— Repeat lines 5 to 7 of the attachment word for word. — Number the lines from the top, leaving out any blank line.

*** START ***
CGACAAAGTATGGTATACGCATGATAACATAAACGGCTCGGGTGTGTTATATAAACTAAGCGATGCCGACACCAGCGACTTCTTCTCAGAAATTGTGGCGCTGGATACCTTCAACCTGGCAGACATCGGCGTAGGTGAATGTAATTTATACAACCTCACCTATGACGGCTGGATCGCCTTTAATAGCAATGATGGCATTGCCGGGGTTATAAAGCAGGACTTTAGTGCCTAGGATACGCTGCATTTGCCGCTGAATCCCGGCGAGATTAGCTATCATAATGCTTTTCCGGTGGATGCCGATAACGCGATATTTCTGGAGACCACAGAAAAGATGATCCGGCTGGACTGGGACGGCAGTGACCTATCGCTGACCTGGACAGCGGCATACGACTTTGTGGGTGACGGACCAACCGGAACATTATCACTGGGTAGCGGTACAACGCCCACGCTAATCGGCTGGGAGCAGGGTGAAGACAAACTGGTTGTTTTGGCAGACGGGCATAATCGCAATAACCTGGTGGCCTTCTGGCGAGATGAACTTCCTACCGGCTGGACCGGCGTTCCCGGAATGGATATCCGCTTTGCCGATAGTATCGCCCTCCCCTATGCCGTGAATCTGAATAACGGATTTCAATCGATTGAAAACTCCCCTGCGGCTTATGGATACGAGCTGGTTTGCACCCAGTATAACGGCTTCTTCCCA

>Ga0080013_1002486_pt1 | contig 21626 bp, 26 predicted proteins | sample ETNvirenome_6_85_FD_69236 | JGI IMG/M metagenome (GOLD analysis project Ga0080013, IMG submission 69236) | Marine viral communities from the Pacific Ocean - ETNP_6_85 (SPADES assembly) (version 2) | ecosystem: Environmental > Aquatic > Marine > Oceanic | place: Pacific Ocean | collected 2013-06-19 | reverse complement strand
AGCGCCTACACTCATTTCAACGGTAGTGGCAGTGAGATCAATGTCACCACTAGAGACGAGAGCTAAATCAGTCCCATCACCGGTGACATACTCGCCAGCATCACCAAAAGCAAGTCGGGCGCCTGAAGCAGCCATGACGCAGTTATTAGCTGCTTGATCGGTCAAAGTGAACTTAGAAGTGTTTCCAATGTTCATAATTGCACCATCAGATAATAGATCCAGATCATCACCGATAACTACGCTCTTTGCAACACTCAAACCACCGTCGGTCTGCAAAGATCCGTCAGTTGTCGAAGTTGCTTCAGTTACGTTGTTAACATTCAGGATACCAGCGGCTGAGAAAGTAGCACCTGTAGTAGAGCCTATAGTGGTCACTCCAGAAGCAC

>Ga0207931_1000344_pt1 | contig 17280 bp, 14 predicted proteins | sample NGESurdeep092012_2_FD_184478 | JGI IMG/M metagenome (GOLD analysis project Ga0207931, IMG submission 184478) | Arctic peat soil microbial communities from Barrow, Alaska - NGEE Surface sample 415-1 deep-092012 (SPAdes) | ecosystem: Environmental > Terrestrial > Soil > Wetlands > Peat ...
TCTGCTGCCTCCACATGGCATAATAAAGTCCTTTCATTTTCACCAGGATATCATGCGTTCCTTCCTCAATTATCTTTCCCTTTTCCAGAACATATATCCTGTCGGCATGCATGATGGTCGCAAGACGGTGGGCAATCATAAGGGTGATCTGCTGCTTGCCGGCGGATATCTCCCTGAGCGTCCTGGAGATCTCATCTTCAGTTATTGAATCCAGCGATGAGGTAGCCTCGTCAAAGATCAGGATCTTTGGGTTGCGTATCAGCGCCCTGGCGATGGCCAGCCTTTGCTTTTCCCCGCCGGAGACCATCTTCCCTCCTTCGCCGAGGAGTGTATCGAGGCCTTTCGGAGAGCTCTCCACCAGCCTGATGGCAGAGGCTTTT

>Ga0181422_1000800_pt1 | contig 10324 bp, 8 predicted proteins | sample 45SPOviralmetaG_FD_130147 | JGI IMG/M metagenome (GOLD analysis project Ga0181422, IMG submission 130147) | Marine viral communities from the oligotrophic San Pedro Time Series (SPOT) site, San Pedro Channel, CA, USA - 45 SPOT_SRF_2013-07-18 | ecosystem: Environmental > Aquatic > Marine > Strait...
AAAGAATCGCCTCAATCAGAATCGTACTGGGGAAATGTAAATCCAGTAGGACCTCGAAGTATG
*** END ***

TCTGCTGCCTCCACATGGCATAATAAAGTCCTTTCATTTTCACCAGGATATCATGCGTTCCTTCCTCAATTATCTTTCCCTTTTCCAGAACATATATCCTGTCGGCATGCATGATGGTCGCAAGACGGTGGGCAATCATAAGGGTGATCTGCTGCTTGCCGGCGGATATCTCCCTGAGCGTCCTGGAGATCTCATCTTCAGTTATTGAATCCAGCGATGAGGTAGCCTCGTCAAAGATCAGGATCTTTGGGTTGCGTATCAGCGCCCTGGCGATGGCCAGCCTTTGCTTTTCCCCGCCGGAGACCATCTTCCCTCCTTCGCCGAGGAGTGTATCGAGGCCTTTCGGAGAGCTCTCCACCAGCCTGATGGCAGAGGCTTTT

>Ga0181422_1000800_pt1 | contig 10324 bp, 8 predicted proteins | sample 45SPOviralmetaG_FD_130147 | JGI IMG/M metagenome (GOLD analysis project Ga0181422, IMG submission 130147) | Marine viral communities from the oligotrophic San Pedro Time Series (SPOT) site, San Pedro Channel, CA, USA - 45 SPOT_SRF_2013-07-18 | ecosystem: Environmental > Aquatic > Marine > Strait...
AAAGAATCGCCTCAATCAGAATCGTACTGGGGAAATGTAAATCCAGTAGGACCTCGAAGTATG